ACCC red lights not fatal for mergers

Articles Written by Sar Katdare (Partner), Andrew Willekes (Special Counsel)

A red light from the Australian Competition & Consumer Commission (ACCC) is not necessarily fatal when it comes to seeking approval for mergers but red light Statement of Issues (SOI) are becoming harder than ever before to resolve, according to Johnson Winter & Slattery’s latest report on recent trends in complex merger review cases by the ACCC.

The 4th Edition of Recent trends in complex ACCC merger review cases analyses the ACCC’s merger decisions since 2006, which involved a SOI, raising serious or complex competition concerns.

This report outlines the recent trends in complex merger cases, including the likelihood of SOI transactions being cleared or opposed, with or without remedies. 

Highlights from this year’s report include:

  • The ACCC continues to take a number of months to make a final decision for a SOI transaction. In 2019, the average time taken to make a final decision for a SOI transaction was almost 6 months, which is around the historic average.
  • Red lights are not fatal – since 2006 nearly half have been cleared and only one quarter blocked. Since 2006, 48% of all transactions with one or more red lights have been cleared while 25% have been blocked.
  • Red lights do not mean that it is necessary to offer remedies to obtain clearance. Since 2006, 42% of all cleared transactions with one or more red lights have not required a remedy.
  • There has been an increasing tendency for parties to withdraw their transaction after a red light SOI but before a final ACCC decision. Between 2016-2019, the percentage of red light SOIs that were withdrawn before final ACCC decision almost quadrupled compared to the previous 4 years.
  • The ACCC still prefers divestments over behavioural undertakings. The ACCC is reluctant to be tasked with monitoring compliance with undertakings and is accordingly less willing to accept behavioural undertakings.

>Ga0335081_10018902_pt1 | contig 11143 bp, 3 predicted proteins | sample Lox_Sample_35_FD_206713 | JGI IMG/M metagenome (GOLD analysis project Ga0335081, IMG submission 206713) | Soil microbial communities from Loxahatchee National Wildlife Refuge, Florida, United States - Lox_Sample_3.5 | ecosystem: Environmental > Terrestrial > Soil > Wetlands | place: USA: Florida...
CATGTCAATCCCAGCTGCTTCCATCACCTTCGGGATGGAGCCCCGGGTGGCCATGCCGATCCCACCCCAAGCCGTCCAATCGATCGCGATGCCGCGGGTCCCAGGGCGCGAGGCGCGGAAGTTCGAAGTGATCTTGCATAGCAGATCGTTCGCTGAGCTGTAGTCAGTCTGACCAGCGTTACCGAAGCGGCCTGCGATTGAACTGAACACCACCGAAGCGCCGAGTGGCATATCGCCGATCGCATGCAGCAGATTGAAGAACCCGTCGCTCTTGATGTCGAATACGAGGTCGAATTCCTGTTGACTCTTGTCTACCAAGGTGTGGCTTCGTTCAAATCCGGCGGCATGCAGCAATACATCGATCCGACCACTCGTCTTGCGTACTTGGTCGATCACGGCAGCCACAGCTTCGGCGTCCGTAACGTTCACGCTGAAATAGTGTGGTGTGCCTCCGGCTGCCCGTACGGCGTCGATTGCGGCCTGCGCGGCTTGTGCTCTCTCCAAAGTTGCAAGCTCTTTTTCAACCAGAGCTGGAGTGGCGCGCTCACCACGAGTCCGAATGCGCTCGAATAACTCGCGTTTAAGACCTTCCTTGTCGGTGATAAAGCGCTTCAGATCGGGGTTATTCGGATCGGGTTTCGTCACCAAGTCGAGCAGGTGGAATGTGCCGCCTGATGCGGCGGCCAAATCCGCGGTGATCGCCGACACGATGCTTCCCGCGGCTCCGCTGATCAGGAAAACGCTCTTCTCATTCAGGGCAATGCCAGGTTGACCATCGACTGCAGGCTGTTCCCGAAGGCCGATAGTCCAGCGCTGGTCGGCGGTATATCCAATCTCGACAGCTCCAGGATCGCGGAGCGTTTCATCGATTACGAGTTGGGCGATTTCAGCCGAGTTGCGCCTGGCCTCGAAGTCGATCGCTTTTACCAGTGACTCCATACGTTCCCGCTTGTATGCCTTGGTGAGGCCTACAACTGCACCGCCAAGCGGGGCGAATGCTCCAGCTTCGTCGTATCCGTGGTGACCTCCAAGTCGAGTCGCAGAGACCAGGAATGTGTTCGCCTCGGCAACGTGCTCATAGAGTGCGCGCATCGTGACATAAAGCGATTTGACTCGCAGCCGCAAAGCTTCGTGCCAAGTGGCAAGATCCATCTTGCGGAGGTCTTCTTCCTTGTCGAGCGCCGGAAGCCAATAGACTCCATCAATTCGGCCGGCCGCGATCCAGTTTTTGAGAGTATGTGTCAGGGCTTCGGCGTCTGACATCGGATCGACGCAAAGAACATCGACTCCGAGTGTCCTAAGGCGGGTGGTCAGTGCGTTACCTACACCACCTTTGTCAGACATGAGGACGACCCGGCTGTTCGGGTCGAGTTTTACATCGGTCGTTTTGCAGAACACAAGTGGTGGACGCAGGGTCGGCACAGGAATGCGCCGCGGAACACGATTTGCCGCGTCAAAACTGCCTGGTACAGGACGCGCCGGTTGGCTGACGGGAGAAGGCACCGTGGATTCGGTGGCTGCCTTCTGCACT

• The large majority of orange light (no red lights) transactions have been cleared by the ACCC. 71% of all transactions with one or more orange lights (no red lights) have been cleared while 12% have been blocked.
  • Almost every orange light transaction that has been cleared by the ACCC did not require a remedy. 88% of all orange light cleared transactions did not require any remedy.
  • The ACCC continues to lose merger cases that proceed to the Federal Court. In addition to a spate of other decisions over the years, the ACCC lost two further cases where it had previously issued a red light SOI decision – the Vodafone/TPG merger and the Pacific National/Aurizon acquisition. The ACCC has suggested that it will use these losses to seek changes to the merger laws.
Important Disclaimer: The material contained in this article is comment of a general nature only and is not and nor is it intended to be advice on any specific professional matter. In that the effectiveness or accuracy of any professional advice depends upon the particular circumstances of each case, neither the firm nor any individual author accepts any responsibility whatsoever for any acts or omissions resulting from reliance upon the content of any articles. Before acting on the basis of any material contained in this publication, we recommend that you consult your professional adviser. Liability limited by a scheme approved under Professional Standards Legislation (Australia-wide except in Tasmania).

Related insights Read more insight

ACCC releases Gas Market Inquiry 2017 – 2025 Interim Report

A summary of the key findings and recommendations drawn from the Gas Market Inquiry 2017 – 2025 Interim Report released on 17 August 2020 (Report).

More
Regional hospital wards off misuse of market power claim

Ramsay Health Care Australia Pty Limited successfully defended Federal Court proceedings brought by the Australian Competition and Consumer Commission for misuse of market power (under the old...

More
ACL redefines “consumer” up to $100k: how will your business be impacted?

From 1 July 2021, the Australian Consumer Law's definition of “consumer” will change with the monetary threshold of $40,000 increasing to $100,000.

More